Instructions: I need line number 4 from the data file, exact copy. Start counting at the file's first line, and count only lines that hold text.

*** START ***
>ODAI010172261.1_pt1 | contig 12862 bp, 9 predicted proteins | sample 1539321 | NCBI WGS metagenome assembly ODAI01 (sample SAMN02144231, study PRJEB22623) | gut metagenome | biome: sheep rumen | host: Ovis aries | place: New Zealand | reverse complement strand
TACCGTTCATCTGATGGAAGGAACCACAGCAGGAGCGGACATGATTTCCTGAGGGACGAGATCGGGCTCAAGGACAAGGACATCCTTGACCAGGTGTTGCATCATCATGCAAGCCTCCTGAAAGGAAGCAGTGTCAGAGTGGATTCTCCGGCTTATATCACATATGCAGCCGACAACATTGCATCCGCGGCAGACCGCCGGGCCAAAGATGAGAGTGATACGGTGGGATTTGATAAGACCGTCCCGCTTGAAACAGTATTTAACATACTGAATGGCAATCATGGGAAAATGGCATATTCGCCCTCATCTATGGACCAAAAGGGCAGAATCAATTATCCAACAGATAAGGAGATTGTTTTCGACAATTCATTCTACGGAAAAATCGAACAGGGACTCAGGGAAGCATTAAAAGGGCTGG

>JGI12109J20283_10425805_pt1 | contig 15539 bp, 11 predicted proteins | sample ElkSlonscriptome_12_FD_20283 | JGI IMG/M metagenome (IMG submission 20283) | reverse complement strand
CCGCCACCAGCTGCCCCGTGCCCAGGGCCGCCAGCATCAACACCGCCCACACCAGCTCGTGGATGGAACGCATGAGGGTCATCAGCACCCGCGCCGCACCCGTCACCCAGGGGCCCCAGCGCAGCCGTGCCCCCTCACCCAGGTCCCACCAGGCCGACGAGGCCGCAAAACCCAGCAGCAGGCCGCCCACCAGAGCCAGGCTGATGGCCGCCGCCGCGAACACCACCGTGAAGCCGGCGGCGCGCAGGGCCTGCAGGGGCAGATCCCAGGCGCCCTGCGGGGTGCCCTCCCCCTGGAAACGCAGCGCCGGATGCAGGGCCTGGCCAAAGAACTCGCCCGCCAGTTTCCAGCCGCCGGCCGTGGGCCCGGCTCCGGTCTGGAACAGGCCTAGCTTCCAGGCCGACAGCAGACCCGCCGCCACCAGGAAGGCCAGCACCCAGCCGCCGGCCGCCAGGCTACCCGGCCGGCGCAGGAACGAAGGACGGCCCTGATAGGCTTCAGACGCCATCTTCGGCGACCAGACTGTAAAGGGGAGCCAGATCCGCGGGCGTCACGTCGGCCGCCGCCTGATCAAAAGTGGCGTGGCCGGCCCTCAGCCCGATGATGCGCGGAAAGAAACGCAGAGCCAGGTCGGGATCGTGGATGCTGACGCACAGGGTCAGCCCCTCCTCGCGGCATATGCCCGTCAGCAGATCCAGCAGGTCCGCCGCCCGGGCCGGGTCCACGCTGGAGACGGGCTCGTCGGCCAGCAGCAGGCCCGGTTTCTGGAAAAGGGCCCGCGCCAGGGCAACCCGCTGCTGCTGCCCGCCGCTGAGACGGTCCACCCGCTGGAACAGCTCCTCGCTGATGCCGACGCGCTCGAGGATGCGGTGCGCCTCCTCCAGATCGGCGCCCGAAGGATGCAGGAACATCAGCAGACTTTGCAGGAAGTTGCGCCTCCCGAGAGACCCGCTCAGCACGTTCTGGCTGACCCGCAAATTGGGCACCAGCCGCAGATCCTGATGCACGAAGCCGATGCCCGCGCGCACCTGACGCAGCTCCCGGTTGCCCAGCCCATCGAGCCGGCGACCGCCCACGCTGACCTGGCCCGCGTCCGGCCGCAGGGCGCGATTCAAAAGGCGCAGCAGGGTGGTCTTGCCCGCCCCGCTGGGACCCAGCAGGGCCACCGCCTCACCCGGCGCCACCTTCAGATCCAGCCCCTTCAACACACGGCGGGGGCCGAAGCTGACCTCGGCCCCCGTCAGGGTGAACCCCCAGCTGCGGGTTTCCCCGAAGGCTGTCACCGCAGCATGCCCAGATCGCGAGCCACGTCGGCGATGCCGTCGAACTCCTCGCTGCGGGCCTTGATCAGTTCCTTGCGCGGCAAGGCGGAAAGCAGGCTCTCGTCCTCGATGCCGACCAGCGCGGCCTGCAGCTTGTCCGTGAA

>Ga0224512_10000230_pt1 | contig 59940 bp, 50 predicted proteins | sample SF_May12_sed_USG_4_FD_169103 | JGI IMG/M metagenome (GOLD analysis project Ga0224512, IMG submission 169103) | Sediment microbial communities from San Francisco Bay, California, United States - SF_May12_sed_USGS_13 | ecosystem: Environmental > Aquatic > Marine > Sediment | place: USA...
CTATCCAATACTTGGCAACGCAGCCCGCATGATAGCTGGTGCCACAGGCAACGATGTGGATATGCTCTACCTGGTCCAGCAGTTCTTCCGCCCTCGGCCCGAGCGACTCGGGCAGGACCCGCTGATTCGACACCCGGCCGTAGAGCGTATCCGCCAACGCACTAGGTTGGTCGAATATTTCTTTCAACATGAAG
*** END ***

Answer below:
CCGCCACCAGCTGCCCCGTGCCCAGGGCCGCCAGCATCAACACCGCCCACACCAGCTCGTGGATGGAACGCATGAGGGTCATCAGCACCCGCGCCGCACCCGTCACCCAGGGGCCCCAGCGCAGCCGTGCCCCCTCACCCAGGTCCCACCAGGCCGACGAGGCCGCAAAACCCAGCAGCAGGCCGCCCACCAGAGCCAGGCTGATGGCCGCCGCCGCGAACACCACCGTGAAGCCGGCGGCGCGCAGGGCCTGCAGGGGCAGATCCCAGGCGCCCTGCGGGGTGCCCTCCCCCTGGAAACGCAGCGCCGGATGCAGGGCCTGGCCAAAGAACTCGCCCGCCAGTTTCCAGCCGCCGGCCGTGGGCCCGGCTCCGGTCTGGAACAGGCCTAGCTTCCAGGCCGACAGCAGACCCGCCGCCACCAGGAAGGCCAGCACCCAGCCGCCGGCCGCCAGGCTACCCGGCCGGCGCAGGAACGAAGGACGGCCCTGATAGGCTTCAGACGCCATCTTCGGCGACCAGACTGTAAAGGGGAGCCAGATCCGCGGGCGTCACGTCGGCCGCCGCCTGATCAAAAGTGGCGTGGCCGGCCCTCAGCCCGATGATGCGCGGAAAGAAACGCAGAGCCAGGTCGGGATCGTGGATGCTGACGCACAGGGTCAGCCCCTCCTCGCGGCATATGCCCGTCAGCAGATCCAGCAGGTCCGCCGCCCGGGCCGGGTCCACGCTGGAGACGGGCTCGTCGGCCAGCAGCAGGCCCGGTTTCTGGAAAAGGGCCCGCGCCAGGGCAACCCGCTGCTGCTGCCCGCCGCTGAGACGGTCCACCCGCTGGAACAGCTCCTCGCTGATGCCGACGCGCTCGAGGATGCGGTGCGCCTCCTCCAGATCGGCGCCCGAAGGATGCAGGAACATCAGCAGACTTTGCAGGAAGTTGCGCCTCCCGAGAGACCCGCTCAGCACGTTCTGGCTGACCCGCAAATTGGGCACCAGCCGCAGATCCTGATGCACGAAGCCGATGCCCGCGCGCACCTGACGCAGCTCCCGGTTGCCCAGCCCATCGAGCCGGCGACCGCCCACGCTGACCTGGCCCGCGTCCGGCCGCAGGGCGCGATTCAAAAGGCGCAGCAGGGTGGTCTTGCCCGCCCCGCTGGGACCCAGCAGGGCCACCGCCTCACCCGGCGCCACCTTCAGATCCAGCCCCTTCAACACACGGCGGGGGCCGAAGCTGACCTCGGCCCCCGTCAGGGTGAACCCCCAGCTGCGGGTTTCCCCGAAGGCTGTCACCGCAGCATGCCCAGATCGCGAGCCACGTCGGCGATGCCGTCGAACTCCTCGCTGCGGGCCTTGATCAGTTCCTTGCGCGGCAAGGCGGAAAGCAGGCTCTCGTCCTCGATGCCGACCAGCGCGGCCTGCAGCTTGTCCGTGAA